The Prime Minister of St. Kitts and Nevis, Dr. the Honourable Timothy Harris, this week led a delegation to the United Nations to attend the UN Secretary-General’s 2019 Climate Action Summit and ensure the country continues to be a leading voice on climate change.
The UN Secretary-General was a special guest in June as Prime Minister Harris made remarks as CARICOM’s Outgoing Chairman when the leaders of the Caribbean Community (CARICOM) convened in Saint Lucia for their 40th Regular Meeting.
In his own remarks, UN Secretary-General António Guterres noted that it had been two years since he visited the Caribbean in the aftermath of the devastation caused by Hurricanes Irma and Maria in 2017.
“This was not the first time that the Caribbean has faced such devastation and loss and the immense challenge of rebuilding while safeguarding development achievements…” the UN Secretary-General said. “The Caribbean experience makes abundantly clear that we must urgently reduce global emissions and work collectively to ensure that global temperature rise does not go beyond 1.5 degrees above pre-industrial levels.
“That is why I am asking all leaders, from governments and the private sector, to present plans — at my Climate Action Summit or at the latest by December 2020 — to cut greenhouse emissions by 45 per cent by 2030 and get to carbon neutrality by 2050…CARICOM and the Caribbean Community Climate Change Centre have taken the lead from the frontlines. You are our important allies in the fight against climate disruption. We hear your voices loud and clear in the negotiation halls.”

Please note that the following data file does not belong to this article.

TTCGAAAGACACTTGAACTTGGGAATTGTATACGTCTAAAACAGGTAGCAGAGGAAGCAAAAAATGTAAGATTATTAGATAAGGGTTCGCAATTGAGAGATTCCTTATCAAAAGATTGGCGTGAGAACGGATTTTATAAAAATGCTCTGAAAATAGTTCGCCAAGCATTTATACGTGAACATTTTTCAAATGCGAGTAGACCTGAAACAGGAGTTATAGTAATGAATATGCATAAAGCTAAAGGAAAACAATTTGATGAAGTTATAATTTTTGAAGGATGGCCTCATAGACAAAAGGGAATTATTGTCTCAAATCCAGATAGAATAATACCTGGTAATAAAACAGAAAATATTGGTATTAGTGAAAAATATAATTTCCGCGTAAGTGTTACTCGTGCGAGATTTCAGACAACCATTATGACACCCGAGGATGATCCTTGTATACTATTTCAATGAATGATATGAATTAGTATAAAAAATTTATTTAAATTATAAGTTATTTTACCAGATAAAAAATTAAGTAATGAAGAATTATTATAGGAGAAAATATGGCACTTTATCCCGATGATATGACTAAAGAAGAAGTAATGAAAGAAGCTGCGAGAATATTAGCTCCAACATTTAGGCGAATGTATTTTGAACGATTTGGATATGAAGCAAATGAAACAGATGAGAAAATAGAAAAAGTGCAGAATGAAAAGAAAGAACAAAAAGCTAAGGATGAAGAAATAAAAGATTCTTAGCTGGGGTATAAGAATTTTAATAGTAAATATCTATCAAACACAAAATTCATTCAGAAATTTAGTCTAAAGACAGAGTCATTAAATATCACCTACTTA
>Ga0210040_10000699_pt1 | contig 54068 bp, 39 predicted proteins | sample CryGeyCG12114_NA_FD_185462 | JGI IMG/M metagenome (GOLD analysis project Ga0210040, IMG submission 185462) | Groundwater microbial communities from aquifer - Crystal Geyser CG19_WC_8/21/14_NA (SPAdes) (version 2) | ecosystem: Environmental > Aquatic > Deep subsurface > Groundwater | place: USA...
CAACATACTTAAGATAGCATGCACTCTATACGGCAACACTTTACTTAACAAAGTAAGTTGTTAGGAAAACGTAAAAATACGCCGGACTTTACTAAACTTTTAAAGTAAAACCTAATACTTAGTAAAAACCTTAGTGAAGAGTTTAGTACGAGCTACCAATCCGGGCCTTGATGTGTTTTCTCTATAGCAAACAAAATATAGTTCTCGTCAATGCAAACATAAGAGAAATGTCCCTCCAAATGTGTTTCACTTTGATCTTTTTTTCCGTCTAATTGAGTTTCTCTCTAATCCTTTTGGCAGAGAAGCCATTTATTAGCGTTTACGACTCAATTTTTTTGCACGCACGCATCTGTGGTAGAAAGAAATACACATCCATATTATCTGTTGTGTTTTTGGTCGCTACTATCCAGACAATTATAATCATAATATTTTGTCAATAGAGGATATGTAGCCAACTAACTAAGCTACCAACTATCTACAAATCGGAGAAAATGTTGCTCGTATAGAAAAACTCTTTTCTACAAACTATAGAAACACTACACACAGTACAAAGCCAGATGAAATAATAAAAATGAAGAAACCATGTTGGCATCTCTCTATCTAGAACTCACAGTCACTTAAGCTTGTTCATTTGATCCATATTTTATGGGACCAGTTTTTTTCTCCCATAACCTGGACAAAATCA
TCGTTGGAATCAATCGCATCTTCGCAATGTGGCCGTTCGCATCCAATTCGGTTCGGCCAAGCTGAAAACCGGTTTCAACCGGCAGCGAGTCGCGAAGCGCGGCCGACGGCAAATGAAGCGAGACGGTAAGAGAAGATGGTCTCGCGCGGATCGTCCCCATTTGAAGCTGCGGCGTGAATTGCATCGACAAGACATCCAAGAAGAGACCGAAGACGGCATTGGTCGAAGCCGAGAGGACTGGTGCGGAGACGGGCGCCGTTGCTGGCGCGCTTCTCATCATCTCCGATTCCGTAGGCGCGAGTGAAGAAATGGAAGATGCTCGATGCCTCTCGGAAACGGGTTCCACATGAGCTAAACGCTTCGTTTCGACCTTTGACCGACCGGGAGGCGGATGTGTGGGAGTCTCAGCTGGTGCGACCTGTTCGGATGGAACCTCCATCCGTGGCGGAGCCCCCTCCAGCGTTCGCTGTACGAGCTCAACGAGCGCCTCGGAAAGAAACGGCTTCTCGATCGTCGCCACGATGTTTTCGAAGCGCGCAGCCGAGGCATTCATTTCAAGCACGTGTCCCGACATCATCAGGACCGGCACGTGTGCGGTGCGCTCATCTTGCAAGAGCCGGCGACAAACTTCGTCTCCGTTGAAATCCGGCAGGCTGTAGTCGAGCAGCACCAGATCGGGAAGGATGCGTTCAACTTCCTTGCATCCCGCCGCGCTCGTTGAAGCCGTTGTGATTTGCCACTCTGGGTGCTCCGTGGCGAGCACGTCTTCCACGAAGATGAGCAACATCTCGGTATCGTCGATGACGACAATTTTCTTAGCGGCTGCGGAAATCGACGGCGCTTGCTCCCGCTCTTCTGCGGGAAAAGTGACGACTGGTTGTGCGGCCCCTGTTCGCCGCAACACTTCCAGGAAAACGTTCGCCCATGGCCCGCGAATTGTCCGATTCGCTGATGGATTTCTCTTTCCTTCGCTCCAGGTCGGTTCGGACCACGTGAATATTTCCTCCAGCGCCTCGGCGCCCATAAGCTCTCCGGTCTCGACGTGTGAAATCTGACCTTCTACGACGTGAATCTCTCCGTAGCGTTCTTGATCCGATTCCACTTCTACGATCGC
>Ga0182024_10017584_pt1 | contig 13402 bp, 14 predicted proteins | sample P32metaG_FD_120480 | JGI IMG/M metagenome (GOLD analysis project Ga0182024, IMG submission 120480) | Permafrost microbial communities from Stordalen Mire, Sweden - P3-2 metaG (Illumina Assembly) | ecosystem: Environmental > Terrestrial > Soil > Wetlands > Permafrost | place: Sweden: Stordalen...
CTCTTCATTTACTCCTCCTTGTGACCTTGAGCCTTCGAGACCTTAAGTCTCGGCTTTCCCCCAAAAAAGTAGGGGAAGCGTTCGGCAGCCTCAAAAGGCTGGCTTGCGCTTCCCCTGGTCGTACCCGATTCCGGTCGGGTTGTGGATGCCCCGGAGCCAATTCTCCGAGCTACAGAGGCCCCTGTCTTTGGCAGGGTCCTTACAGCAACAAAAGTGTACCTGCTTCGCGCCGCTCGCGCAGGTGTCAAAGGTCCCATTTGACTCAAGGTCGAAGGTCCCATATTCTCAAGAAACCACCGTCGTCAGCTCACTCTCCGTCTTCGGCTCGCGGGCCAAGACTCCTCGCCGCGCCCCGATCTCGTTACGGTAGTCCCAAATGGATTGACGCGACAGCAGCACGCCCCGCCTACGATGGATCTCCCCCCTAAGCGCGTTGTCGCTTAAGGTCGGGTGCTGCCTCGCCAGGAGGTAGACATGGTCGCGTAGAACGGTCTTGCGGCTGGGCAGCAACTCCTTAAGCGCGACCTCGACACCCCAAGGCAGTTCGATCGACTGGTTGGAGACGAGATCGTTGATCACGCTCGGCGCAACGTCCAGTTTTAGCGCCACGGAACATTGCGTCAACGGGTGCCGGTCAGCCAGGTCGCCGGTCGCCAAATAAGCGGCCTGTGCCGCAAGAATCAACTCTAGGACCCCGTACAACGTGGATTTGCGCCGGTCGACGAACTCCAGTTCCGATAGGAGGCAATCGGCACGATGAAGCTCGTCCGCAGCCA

The UN Secretary-General’s words mirrored the positive assessment of St. Kitts and Nevis’ stature and influence given by His Royal Highness Prince Charles, the Prince of Wales when he said St. Kitts and Nevis has had “such a remarkable influence in the region and beyond, punching as they say well above her weight…” and “as a consequence the voice of St. Kitts and Nevis is heard and listened to on so many of the most pressing issues of our time, not least on the immense and alarming challenge of climate change…”
Those comments came when the Prince of Wales and Her Royal Highness the Duchess of Cornwall visited the country in March this year.
Prime Minister Harris also drew the attention of the international community to the inextricable link between climate change and the global rise in non-communicable diseases (NCDs) such as diabetes and hypertension, both of which cause most of the NCD deaths around the world, individually and in combination during last September’s launch of the Defeat-NCD Partnership at the United Nations.